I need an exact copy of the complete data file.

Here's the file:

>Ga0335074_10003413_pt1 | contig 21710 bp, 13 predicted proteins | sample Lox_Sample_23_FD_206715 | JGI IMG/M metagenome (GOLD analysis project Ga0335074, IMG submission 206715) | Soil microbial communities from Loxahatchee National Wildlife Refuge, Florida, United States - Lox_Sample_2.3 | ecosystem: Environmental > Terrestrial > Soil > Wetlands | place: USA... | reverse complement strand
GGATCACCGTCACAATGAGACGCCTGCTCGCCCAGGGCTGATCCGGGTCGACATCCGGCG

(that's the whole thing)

>Ga0335074_10003413_pt1 | contig 21710 bp, 13 predicted proteins | sample Lox_Sample_23_FD_206715 | JGI IMG/M metagenome (GOLD analysis project Ga0335074, IMG submission 206715) | Soil microbial communities from Loxahatchee National Wildlife Refuge, Florida, United States - Lox_Sample_2.3 | ecosystem: Environmental > Terrestrial > Soil > Wetlands | place: USA... | reverse complement strand
GGATCACCGTCACAATGAGACGCCTGCTCGCCCAGGGCTGATCCGGGTCGACATCCGGCG